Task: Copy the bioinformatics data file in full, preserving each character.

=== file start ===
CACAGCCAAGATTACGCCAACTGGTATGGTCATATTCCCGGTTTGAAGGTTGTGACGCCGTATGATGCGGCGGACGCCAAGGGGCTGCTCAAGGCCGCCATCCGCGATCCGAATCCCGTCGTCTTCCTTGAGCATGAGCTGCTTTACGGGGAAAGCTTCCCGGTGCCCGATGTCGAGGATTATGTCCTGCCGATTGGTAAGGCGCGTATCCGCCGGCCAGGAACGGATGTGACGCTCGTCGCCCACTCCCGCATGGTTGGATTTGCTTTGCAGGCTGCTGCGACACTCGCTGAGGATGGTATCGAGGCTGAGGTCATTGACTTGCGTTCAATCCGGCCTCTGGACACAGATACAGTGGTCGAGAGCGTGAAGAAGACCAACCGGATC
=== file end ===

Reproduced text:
CACAGCCAAGATTACGCCAACTGGTATGGTCATATTCCCGGTTTGAAGGTTGTGACGCCGTATGATGCGGCGGACGCCAAGGGGCTGCTCAAGGCCGCCATCCGCGATCCGAATCCCGTCGTCTTCCTTGAGCATGAGCTGCTTTACGGGGAAAGCTTCCCGGTGCCCGATGTCGAGGATTATGTCCTGCCGATTGGTAAGGCGCGTATCCGCCGGCCAGGAACGGATGTGACGCTCGTCGCCCACTCCCGCATGGTTGGATTTGCTTTGCAGGCTGCTGCGACACTCGCTGAGGATGGTATCGAGGCTGAGGTCATTGACTTGCGTTCAATCCGGCCTCTGGACACAGATACAGTGGTCGAGAGCGTGAAGAAGACCAACCGGATC